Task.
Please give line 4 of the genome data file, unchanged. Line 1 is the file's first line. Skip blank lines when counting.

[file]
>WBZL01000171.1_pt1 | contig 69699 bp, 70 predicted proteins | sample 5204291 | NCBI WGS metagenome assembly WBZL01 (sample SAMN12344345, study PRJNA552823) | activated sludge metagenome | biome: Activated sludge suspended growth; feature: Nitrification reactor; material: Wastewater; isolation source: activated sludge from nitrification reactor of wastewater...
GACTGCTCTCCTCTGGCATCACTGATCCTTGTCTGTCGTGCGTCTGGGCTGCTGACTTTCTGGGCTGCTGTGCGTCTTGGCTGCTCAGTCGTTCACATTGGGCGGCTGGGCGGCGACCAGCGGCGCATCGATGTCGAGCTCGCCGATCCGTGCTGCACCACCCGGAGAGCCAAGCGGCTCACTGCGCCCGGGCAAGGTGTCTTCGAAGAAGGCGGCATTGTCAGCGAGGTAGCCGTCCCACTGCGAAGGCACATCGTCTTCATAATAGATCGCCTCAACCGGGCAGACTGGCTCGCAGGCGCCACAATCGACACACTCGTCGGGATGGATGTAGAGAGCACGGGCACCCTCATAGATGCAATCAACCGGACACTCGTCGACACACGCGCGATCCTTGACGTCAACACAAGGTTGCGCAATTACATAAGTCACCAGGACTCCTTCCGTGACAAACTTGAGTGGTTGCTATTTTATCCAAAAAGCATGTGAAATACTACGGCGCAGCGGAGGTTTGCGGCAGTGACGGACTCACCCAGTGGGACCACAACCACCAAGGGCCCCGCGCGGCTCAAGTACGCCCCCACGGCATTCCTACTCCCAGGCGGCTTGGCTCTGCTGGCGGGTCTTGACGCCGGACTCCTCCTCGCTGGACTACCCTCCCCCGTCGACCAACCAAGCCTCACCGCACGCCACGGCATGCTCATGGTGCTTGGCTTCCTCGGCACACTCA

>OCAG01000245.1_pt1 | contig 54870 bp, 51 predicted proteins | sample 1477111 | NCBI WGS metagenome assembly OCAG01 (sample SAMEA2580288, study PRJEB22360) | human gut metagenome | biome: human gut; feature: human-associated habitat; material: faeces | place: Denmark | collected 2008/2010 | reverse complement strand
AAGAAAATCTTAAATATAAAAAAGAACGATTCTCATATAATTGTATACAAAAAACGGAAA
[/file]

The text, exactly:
AAGAAAATCTTAAATATAAAAAAGAACGATTCTCATATAATTGTATACAAAAAACGGAAA